Tuesday, January 5, 2010

Base64 Encoding

Base64 Encoding

When text files are attached to SMTP emails, the text files can be attached in their plain text format. But binary files cannot be attached without some form of encoding. This encoding used in SMTP and many other Internet Protocols is called Base64 Encoding or simply MIME Base64.
 In VC++ binary data is stored in BYTE (unsigned char) which is Base256 (0 … 255) encoding and in not easily readable and printable. The base64 encoding use the character set encoding common to most environments and easy to understand/print.
Base64 uses 64 (0 … 63) characters where each character is using 6 bits.  The character set representation is as follows:
‘A’…’Z’ for (0-25),  ‘a’…’z’ for (26-51), ‘0’…’9’ for (52-61), ‘+’ for 62 and ‘/’ for 63 - making it 64 in total. ‘=’ character is used for padding in addition.
BYTE (unsigned char) Array vs. Base64 Encoded String
“I have a buffer as BYTE array. I want to convert it into human readable/printable form. I need data representation protocol and that is Base64 encoding. You can store this date in text, XML, or application configuration files.”
One character in C++ is minimum storage unit of 8 bits. A Base64 Encoded ASCII character represents 6 bits of Base2 (binary system).  So least common multiple of 8 and 6 is 24 which means
3 Bytes = 4 Base64 encoded characters = 24 bits in Base2
So the encoded value of SoS is U29T. Encoded in ASCII, S, o, S are stored as the bytes 83, 111, 83, which are 01010011, 01101111 and 01010011 in base 2. These three bytes are joined together in a 24 bit (24 = 8x3) buffer producing 010100110110111101010011. Packs of 6 bits are converted into 4 numbers (24 = 6x4) which are then converted to their corresponding values in Base 64.
Text
S
o
S
ASCII
83
111
83
Base2 Pattern (24 bits)
01010011
01101111
01010011
6 Bit Pattern
010100
110110
111101
010011
Index
20
54
61
19
Base64 Encoded ASCII
U
2
9
T

Above example shows that Base 64 encoding converts 3 uncoded BYTEs (simple ASCII characters) into 4 encoded ASCII characters. So Base64 encoded string is almost 4/3 (=1.33) times larger than that of corresponded simple ASCII string. The base64 encoding algorithm takes every three bytes of data and converts them into four bytes of printable encoded ASCII characters. If the size of the incoming byte array is not an exact multiple of three, the algorithm appends equal signs (one for each missing byte) at the end of the base64-encoded string. So there can be 0, 1 or 2 number of ‘=’ signs at the end depending upon the number zero 6-bits pattern found in last three-octet group of original string. This convention guarantees that the size of base64-encoded string will always be a multiple of four. The length of a base64-encoded string can be calculated as:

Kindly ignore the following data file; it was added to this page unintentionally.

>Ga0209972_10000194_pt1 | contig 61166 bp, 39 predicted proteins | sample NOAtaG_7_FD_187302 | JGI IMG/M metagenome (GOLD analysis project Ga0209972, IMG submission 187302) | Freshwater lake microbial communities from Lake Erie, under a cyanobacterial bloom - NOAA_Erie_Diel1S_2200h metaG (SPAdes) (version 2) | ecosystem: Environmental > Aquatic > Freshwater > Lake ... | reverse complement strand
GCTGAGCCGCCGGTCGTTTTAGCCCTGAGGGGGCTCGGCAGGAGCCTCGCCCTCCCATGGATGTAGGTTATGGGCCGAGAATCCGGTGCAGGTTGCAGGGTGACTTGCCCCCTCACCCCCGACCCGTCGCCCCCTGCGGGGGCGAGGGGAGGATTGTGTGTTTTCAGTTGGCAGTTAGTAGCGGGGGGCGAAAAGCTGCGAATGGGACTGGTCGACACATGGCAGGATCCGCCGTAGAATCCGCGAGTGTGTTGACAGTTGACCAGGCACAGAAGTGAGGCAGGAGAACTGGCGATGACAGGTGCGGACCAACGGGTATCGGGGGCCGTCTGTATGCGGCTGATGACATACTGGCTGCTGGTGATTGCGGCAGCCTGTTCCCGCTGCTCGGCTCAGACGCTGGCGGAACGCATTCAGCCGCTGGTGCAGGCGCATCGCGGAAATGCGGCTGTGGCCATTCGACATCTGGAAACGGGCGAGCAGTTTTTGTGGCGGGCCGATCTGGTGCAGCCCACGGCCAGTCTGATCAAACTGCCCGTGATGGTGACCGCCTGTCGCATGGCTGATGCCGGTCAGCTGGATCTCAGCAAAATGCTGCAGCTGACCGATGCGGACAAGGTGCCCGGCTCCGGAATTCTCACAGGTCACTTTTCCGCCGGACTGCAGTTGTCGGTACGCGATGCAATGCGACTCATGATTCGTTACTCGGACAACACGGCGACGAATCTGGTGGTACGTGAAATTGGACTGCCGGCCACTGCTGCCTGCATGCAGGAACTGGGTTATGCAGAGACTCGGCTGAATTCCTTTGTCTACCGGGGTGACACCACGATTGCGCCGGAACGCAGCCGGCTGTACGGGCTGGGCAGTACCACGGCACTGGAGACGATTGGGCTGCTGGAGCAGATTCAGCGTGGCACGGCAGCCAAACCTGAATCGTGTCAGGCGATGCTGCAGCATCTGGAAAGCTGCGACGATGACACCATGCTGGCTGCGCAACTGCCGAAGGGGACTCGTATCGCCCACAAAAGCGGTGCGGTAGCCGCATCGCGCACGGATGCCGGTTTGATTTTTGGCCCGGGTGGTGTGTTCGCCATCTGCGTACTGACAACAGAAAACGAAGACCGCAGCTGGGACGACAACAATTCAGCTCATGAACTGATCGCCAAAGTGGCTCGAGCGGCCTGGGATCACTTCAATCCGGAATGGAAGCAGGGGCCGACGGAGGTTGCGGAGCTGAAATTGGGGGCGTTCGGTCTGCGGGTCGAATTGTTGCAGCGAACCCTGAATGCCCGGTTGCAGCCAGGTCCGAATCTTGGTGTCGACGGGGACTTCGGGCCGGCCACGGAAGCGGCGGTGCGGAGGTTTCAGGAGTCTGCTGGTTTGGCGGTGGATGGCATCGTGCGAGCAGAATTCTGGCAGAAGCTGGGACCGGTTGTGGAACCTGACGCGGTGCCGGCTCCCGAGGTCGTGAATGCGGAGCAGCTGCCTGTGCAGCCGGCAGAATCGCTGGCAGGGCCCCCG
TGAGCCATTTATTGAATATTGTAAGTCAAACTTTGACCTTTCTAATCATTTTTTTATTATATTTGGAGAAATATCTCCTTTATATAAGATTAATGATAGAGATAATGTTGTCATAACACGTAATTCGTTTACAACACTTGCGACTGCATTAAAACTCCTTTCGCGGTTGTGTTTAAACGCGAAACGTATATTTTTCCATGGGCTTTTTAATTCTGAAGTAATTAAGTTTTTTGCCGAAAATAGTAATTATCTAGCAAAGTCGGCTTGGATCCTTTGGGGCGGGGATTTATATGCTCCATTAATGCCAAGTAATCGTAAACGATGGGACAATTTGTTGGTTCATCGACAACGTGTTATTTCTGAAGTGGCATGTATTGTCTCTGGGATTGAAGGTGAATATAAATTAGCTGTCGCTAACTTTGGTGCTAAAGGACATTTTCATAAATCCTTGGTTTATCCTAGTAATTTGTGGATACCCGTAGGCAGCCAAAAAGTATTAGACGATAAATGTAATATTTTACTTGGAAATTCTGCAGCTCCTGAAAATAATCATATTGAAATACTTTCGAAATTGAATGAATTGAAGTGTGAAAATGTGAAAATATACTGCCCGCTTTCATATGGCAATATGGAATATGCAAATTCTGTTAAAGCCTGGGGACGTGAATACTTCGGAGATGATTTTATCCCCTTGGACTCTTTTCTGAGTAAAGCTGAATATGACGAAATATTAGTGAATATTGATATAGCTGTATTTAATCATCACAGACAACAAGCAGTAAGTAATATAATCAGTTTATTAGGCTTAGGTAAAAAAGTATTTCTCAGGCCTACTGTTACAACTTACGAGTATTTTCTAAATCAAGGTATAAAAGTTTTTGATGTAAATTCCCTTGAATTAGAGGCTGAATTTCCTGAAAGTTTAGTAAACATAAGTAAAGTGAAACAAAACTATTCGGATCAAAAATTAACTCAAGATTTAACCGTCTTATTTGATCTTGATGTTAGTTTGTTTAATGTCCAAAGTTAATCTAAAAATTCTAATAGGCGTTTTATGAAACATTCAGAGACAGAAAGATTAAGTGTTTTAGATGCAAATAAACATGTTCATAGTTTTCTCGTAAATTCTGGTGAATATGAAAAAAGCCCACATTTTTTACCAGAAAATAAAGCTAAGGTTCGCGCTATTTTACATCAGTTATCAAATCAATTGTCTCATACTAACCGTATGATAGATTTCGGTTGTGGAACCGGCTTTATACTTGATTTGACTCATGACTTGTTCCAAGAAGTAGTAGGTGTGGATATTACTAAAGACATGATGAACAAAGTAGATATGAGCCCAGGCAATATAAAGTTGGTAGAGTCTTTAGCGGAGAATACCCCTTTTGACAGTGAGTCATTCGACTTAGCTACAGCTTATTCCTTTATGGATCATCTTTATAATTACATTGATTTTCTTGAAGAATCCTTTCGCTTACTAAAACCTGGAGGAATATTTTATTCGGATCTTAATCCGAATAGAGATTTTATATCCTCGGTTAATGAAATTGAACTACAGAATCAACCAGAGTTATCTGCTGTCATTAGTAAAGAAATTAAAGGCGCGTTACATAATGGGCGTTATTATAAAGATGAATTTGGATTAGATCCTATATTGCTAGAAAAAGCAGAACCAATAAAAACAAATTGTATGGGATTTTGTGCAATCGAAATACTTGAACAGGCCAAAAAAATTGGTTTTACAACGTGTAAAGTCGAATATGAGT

Base64 = ((Bytes + 3 - (Bytes % 3)) /3) x 4

where Base64 and Bytes indicate the number of bytes in the base64-encoded string and the original byte array respectively. You can use this formula to calculate the size of the column holding base64-encoded text.
For example, if a byte array contains 13 characters of the ASCII string "Hello, world!", the size of the corresponding base64-encoded string can be calculated as:

Base64 = ((13 + 3 - (13 % 3)) / 3) x 4 = 20 (bytes)

The resulting value will be "SGVsbG8sIHdvcmxkIQ==". The last two characters of the base64-encoded string contain two equal signs ("==") indicating the two missing bytes in the last three-byte block of the byte array.
 
Padding
The first case where you have one byte remaining, you should pad two additional bytes with all zeros onto the end of the binary sequence. You can then represent the one byte with two base-64 characters followed by two padding characters.
Let consider an example.
‘00000001’
Pad the single-byte instance with two more bytes of zeros.
‘00000001’ ‘00000000’ ‘00000000’
Now break up the binary sequence in sets of six bytes.
‘000000’ ‘010000’ ‘000000’ ‘000000’
Take the first two base-64 characters and pad two ‘=’ characters to the end of the sequence.
‘AQ==’
The second case is where you have two bytes remain.
‘00000010’ ‘00000001’
Here you should pad one additional zero byte to the end of the binary sequence.
‘00000010’ ‘00000001’ ‘00000000’
Now break up the binary sequence in sets of six bytes.
‘000000’ ‘100000’ ‘000100’ ‘000000’
We then take three base-64 characters and pad with one ‘=’ sign.
‘AgE=’
Line Length
To improve human readability in the stream the base64 specification requires that each line should be at most of 76 encoded base-64 characters in length. After each 76 characters, we should insert a carriage return and line feed (\r\n) into the stream. This increases the stream length by approximately 3%.
 
References:
Base64 on Wikipedia
 
How to Base64 by Randy Charles Morin
 
How to Calculate the Size of Encrypted Data?

1 comment: